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Re: [Bug-tar] Re: AMTAR brokenness

From: Sergey Poznyakoff
Subject: Re: [Bug-tar] Re: AMTAR brokenness
Date: Fri, 16 Apr 2004 10:27:15 +0300


Actually I was planning to address this issue a bit later, since I
do not have a solution for automake yet. Anyway: 

Alexandre Duret-Lutz <address@hidden> wrote:

>  Roger> +     $(AMTAR) chf - $(distdir) --format=posix | GZIP=$(GZIP_ENV) 
> gzip -c >$(distdir).tar.gz
> [...]
> Sorry for the late comment.  I can see at least three reasons
> against this patch:

I agree with all three. The format used for distribution tarballs should
be a reasonably old one, so that any existing version of tar be able to
cope with it. 

On the other hand, let me notice that the current practice of using
(so called) V7 format for make dist falls within the first reason you

> The --format=posix options is a GNU Tar option, which means `make dist'
> can no longer be run with other make implementations.  Automake makefiles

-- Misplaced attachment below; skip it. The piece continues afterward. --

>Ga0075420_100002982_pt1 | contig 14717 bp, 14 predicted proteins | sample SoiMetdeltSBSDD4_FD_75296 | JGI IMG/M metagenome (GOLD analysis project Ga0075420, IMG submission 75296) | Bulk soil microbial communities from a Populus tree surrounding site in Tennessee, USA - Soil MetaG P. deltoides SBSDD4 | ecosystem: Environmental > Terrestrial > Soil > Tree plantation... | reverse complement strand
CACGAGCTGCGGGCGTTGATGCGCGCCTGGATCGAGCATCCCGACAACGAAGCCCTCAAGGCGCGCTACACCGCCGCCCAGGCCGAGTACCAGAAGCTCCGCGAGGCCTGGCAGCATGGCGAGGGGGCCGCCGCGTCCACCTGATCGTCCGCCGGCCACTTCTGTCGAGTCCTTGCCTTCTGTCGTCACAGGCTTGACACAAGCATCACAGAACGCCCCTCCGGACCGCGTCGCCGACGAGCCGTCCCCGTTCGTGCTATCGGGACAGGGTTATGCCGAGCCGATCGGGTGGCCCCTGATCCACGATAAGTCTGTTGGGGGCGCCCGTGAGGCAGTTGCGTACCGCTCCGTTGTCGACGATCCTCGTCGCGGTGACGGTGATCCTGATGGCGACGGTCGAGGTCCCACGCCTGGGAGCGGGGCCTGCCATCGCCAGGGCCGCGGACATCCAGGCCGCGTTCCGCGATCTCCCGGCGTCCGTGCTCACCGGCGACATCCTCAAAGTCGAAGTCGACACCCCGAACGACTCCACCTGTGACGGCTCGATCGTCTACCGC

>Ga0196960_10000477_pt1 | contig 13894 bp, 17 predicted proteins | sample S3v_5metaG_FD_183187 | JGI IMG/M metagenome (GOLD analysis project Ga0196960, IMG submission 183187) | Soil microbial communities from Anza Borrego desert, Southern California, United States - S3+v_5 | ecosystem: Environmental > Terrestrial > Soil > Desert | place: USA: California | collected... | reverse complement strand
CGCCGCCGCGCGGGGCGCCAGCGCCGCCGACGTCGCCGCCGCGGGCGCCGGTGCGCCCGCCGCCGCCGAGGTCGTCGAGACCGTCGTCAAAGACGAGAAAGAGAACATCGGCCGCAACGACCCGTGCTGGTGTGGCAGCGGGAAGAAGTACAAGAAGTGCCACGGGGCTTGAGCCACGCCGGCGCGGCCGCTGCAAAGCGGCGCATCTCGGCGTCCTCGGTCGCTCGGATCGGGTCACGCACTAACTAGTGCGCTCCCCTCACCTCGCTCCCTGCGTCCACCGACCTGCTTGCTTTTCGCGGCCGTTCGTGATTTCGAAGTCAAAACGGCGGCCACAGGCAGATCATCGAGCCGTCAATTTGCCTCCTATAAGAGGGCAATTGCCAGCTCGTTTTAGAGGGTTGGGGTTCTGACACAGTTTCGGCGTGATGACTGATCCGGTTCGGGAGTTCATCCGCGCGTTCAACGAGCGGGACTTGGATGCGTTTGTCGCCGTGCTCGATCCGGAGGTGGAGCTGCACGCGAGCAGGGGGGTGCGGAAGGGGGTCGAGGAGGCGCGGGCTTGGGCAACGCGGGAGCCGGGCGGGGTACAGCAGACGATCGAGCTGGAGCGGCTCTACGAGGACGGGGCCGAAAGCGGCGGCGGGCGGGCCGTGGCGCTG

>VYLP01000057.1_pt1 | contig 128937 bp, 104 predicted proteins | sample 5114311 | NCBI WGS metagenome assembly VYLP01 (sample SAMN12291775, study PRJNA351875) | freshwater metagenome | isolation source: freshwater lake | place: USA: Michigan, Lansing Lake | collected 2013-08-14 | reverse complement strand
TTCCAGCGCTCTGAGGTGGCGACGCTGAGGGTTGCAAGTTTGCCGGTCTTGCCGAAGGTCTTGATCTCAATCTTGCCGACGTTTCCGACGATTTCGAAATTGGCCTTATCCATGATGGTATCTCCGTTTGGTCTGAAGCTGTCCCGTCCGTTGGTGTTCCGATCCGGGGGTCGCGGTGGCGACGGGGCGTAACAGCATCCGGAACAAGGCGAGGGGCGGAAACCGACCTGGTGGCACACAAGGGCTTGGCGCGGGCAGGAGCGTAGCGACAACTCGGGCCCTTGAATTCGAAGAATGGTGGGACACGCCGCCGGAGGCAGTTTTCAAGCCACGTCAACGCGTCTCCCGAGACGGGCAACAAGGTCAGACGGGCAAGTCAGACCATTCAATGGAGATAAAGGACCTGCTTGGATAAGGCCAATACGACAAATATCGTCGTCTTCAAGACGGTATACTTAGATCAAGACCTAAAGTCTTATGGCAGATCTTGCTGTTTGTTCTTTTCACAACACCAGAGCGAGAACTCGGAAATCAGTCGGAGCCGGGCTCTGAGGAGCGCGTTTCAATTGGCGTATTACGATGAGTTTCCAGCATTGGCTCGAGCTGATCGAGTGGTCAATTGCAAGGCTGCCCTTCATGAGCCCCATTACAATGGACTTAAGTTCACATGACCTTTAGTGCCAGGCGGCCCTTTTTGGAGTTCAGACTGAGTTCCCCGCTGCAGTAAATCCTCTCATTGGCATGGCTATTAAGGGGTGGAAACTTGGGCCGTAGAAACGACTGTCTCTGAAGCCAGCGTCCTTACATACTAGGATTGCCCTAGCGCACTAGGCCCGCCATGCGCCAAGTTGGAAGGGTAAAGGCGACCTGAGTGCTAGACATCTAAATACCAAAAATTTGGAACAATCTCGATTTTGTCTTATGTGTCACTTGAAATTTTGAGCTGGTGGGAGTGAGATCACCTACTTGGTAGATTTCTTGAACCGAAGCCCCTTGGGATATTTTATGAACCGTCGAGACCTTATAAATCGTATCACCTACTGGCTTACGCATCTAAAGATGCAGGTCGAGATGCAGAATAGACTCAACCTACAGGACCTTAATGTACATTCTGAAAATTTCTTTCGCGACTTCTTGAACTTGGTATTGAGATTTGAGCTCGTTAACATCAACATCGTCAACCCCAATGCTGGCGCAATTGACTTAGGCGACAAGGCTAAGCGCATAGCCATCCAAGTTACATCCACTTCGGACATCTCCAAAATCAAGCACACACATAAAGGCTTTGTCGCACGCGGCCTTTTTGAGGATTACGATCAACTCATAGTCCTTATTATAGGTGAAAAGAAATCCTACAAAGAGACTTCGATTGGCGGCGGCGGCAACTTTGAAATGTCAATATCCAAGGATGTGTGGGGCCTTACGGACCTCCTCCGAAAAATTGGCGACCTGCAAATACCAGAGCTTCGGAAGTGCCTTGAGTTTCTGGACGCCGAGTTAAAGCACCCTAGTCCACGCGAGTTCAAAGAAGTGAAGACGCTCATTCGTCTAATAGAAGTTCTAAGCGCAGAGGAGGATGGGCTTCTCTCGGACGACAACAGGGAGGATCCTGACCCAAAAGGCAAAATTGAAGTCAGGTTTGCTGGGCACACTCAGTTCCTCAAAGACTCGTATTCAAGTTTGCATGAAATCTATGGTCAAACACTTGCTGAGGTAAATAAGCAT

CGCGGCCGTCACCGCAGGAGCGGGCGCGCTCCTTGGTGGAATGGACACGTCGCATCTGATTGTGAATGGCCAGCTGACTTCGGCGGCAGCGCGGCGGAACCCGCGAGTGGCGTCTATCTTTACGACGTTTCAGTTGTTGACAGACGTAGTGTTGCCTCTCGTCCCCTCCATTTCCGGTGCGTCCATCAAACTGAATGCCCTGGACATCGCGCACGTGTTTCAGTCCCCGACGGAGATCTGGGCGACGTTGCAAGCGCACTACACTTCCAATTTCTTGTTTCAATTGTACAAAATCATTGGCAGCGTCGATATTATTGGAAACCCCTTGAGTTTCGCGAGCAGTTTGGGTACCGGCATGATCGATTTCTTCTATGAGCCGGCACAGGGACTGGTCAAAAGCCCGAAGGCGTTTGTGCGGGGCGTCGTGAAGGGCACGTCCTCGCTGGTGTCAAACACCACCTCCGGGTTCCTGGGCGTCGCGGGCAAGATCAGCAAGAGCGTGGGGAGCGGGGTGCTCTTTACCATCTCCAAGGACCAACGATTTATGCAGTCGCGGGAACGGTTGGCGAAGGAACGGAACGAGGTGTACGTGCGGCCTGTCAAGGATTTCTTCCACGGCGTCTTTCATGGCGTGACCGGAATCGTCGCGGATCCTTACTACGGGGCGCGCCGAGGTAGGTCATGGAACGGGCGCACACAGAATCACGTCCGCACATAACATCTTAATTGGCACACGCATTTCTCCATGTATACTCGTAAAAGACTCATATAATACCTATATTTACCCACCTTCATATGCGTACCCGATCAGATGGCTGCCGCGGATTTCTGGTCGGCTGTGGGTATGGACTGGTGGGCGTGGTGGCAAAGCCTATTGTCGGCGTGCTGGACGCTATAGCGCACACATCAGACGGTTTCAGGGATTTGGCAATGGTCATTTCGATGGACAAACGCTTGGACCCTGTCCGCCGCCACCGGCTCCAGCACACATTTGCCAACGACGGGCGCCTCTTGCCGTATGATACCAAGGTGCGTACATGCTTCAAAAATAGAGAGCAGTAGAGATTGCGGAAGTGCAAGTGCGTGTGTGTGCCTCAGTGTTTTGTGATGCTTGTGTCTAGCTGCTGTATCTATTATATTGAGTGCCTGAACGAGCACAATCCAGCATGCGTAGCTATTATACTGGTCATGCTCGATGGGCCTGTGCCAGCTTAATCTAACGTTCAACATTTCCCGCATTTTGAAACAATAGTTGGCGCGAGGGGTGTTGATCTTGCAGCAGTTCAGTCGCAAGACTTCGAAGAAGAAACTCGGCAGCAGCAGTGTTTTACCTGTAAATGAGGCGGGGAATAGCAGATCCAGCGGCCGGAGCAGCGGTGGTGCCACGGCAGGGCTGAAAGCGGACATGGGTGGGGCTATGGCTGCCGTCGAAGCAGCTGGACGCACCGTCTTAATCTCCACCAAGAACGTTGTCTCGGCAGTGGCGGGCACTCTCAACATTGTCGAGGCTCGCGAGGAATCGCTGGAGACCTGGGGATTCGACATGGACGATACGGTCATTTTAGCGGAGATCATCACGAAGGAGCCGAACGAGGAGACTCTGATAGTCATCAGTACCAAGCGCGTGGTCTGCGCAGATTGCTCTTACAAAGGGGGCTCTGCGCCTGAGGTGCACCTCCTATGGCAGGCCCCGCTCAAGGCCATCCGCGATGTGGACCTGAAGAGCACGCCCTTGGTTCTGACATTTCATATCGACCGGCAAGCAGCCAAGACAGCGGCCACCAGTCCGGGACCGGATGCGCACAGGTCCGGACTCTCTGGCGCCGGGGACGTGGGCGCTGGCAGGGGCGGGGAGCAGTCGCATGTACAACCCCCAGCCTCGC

> should be portable and this breaks it.

The -o option used by automake is as well a GNU Tar option, and it
has another meaning for other tar implementations. According to
POSIX specs, -o stands for 'Assign to  extracted  files  the  user
and group  identifiers  of  the  user running the program', i.e.
it corresponds to GNU tar --no-same-owner option. Let's take as
examples two other tar implementations:

1) Sun tar. Its manpage says:

     o     Ownership. Assign to  extracted  files  the  user  and
           group  identifiers  of  the  user running the program,
           rather than those on  tarfile.

2) Star:

     -nochown, -o
           Do  not restore owner and group of files.  This may
           be used if super  user  privileges are  needed  to
           overwrite existing files but the
           local ownership of the existing files should not change.

Thus, using -o in Makefiles is at best irrelevant to creation of

Returning to the question which format should be chosen for
distribution tarballs: I would recommend the 'ustar' format.
It also has a limitation on the maximum length of stored pathnames,
but the limitation is 256 characters, which is reasonably large.
Besides, ustar archives can be read by any existing implementation
of tar.


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